WASHINGTON – Kevin McLaughlin is one of those D.C. political operatives who quietly moves mountains behind a desk on Capitol Hill for 14 hours a day for two solid years and then finds himself unemployed after Election Day.
The Edina native is deputy executive director of the National Republican Senatorial Committee (NRSC), the campaign arm for the Senate Republicans. He had essentially one charge from 2014 to 2016: Keep the upper chamber in Republican hands.
From his gray-and-white office bedecked with Minnesota garb, McLaughlin worked relentlessly. He conducted polls. He watched countless political campaign ads. He raised money (the NRSC raised about $120 million in the past two years. The Democrats raised about $30 million more.) He helped campaigns with messages that appealed to voters. He focused on research. Sometimes he even told candidates what not to say.
And his toiling paid off: Depending on final results of an exceedingly tight Louisiana Senate race, the Republicans are presiding over 51 or 52 seats and the Democrats have 46 or 47 until 2018.
“It’s a mandate to govern. I think we’ll do good things. I think we’ll do big things,” said McLaughlin, 42, and a graduate of the University of St. Thomas.
“I think you’ll see the repeal of Obamacare. … I just think that [Senate Majority Leader Mitch] McConnell wants to govern,” he said. “[Senate Minority Leader Chuck] Schumer wants to govern. Trump wants to govern. The House wants to govern. It’s a good place to start.”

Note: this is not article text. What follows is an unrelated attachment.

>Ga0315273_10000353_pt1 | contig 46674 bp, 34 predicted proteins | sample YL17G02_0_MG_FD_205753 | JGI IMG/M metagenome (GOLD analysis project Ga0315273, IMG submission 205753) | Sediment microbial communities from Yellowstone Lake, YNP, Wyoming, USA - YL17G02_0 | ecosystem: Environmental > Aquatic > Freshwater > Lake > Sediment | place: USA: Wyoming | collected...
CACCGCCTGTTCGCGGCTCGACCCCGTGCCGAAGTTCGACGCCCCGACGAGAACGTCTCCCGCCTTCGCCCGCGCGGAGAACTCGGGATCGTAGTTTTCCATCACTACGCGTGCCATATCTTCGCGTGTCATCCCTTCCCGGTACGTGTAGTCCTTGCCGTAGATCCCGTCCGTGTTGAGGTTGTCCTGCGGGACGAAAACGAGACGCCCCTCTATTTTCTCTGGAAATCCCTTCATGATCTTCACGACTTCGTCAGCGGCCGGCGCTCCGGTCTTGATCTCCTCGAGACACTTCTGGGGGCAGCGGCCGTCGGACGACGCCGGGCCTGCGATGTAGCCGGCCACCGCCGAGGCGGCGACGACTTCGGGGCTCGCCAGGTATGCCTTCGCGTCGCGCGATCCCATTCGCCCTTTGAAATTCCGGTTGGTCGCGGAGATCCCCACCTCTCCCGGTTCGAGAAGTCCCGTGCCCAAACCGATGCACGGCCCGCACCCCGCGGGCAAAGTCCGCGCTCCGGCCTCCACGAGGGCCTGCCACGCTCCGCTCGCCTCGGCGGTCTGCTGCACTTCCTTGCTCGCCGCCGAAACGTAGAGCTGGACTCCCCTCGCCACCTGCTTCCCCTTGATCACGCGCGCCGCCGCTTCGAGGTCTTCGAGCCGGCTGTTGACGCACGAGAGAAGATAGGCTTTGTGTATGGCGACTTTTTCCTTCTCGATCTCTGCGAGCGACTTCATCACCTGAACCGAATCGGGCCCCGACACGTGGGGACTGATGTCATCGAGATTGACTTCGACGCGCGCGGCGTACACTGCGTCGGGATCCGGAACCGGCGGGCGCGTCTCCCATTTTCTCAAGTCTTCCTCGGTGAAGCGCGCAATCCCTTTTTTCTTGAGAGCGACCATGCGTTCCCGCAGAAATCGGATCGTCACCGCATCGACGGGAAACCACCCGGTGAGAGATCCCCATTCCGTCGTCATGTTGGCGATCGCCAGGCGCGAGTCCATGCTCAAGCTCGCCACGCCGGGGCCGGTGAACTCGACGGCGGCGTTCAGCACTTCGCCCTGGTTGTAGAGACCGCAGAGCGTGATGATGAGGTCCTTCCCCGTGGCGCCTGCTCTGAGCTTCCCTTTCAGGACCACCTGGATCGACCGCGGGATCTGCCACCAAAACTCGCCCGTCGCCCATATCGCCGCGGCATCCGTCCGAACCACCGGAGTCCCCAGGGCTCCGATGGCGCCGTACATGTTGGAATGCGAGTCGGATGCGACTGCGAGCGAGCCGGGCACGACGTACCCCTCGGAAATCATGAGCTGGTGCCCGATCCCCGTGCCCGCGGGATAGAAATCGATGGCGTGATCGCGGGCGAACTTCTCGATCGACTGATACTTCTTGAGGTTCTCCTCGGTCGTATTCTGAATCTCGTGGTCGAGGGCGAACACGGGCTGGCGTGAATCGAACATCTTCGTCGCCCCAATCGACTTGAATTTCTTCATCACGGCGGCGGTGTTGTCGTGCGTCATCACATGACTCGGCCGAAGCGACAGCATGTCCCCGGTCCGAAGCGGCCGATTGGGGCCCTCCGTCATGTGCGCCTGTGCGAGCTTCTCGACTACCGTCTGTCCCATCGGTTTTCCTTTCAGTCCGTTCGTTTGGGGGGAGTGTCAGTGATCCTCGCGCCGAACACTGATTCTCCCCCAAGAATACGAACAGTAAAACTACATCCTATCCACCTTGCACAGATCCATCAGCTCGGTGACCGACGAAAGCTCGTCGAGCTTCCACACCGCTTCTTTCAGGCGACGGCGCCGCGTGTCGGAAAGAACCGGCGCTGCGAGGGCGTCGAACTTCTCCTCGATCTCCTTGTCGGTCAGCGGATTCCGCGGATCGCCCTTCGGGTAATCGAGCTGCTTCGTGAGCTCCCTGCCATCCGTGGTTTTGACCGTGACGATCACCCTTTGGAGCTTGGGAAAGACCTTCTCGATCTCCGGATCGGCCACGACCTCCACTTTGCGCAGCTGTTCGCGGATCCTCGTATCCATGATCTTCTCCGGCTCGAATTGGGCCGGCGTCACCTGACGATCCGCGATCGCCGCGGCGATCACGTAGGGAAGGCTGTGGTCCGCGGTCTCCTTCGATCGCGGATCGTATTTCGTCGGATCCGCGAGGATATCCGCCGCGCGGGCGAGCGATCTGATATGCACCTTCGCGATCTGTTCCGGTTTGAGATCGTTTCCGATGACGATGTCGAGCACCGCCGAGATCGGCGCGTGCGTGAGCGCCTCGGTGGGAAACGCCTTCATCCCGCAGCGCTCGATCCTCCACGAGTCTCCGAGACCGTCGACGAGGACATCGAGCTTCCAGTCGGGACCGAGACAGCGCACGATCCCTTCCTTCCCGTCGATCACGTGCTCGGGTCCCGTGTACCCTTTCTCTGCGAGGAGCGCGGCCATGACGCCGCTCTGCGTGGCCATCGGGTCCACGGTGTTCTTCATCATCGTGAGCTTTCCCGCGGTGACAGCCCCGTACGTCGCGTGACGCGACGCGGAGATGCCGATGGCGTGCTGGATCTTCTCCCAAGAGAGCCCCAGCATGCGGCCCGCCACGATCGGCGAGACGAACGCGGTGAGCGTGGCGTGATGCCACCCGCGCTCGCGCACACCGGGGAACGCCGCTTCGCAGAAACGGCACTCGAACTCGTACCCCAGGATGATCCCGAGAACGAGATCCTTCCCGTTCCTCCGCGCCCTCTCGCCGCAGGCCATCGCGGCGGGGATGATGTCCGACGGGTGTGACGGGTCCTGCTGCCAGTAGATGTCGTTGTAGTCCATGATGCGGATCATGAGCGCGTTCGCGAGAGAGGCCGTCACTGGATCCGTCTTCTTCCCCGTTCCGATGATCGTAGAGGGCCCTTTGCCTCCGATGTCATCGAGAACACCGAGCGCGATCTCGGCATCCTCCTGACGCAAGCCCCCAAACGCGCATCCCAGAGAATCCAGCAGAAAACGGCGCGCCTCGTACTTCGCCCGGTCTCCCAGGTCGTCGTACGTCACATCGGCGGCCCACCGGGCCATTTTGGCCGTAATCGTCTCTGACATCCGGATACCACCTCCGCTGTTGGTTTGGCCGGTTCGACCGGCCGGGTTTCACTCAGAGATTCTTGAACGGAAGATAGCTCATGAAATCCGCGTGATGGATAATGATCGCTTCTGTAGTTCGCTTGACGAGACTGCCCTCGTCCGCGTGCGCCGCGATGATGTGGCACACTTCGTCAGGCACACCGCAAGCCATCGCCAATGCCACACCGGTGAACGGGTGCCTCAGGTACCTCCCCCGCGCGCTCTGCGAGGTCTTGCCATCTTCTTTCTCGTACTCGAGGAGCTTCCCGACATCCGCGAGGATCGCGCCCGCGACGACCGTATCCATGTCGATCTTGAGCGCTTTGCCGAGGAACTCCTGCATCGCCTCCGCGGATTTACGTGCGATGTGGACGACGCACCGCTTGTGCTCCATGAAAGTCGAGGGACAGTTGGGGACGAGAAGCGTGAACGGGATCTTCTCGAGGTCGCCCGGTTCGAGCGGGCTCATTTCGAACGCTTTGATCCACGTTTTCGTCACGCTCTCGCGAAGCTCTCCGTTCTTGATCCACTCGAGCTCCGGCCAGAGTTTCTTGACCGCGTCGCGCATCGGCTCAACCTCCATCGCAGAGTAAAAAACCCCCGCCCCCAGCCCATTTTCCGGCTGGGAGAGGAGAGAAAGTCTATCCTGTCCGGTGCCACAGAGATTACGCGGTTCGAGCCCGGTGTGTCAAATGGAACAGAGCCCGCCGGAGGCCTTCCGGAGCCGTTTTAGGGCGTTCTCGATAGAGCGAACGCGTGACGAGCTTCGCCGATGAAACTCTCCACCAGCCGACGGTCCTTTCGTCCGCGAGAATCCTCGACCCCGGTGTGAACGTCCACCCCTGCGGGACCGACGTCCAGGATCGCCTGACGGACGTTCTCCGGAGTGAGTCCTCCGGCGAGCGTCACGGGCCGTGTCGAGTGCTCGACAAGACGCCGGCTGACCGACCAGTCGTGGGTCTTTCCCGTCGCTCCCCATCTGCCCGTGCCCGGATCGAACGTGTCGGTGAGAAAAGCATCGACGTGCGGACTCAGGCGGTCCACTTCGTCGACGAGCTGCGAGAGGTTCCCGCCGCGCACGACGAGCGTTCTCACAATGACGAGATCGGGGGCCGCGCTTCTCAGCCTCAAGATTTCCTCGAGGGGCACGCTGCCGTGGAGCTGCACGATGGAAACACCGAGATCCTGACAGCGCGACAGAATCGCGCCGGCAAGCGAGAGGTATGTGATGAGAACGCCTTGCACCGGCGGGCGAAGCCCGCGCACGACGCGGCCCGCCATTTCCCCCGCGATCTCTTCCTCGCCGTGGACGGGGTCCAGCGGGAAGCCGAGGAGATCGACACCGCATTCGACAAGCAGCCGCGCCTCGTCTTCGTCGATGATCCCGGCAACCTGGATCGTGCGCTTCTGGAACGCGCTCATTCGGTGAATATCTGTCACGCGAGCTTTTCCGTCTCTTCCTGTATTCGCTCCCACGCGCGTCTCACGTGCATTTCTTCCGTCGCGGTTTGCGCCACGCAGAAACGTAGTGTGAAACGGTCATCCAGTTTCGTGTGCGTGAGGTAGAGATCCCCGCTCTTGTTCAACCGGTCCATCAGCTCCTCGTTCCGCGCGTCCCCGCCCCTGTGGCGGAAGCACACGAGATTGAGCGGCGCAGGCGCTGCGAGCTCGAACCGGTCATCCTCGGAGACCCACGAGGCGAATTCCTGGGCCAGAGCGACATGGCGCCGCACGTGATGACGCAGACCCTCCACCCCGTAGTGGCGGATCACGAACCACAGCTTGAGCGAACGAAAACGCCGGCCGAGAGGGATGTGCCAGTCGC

Asked how it feels to have presided over one of the biggest Republican sweep years in modern history, McLaughlin chuckled and noted that he didn’t start out with an easy map to victory.
“There’s nothing more motivating than people telling you you can’t do something,” he said. “In the beginning of this cycle, it wasn’t if we were going to lose, it was how many seats are we going to lose, it was how quickly our majority is going to be gone.”
On Trump’s win, he said he is not surprised after staring at polling numbers across the country for the past two months: Democratic presidential candidate Hillary Clinton’s favorability and likability numbers were low.
“Everyone here [in D.C.] thought it was a foregone conclusion [that she would win],” he said. “But the data didn’t match up with everyone’s conclusions.”
He still thinks the Republican Party needs to study how they secured such big victories in the election and figure out how to build on that for the next two and four years.
“It’s better to be us than them right now,” he said of Democrats. “But you know we have to kind of sort out what exactly happened as well and what it all means. I think it’s going to be really important.”
McLaughlin says his Minnesota roots taught him “perseverance and hard work and trying to be positive.”
“When you’re faced with that kind of a map, you draw back to the kinds of things that comfort you and, to me, I drew back to home,” he said.
On his pending unemployment, McLaughlin said he is looking forward to some down time with his family to figure out what to do next, noting Washington will be an exciting time for his party next year.
“First of all, I’d like to have about four margaritas and not think about anything for a while,” he said.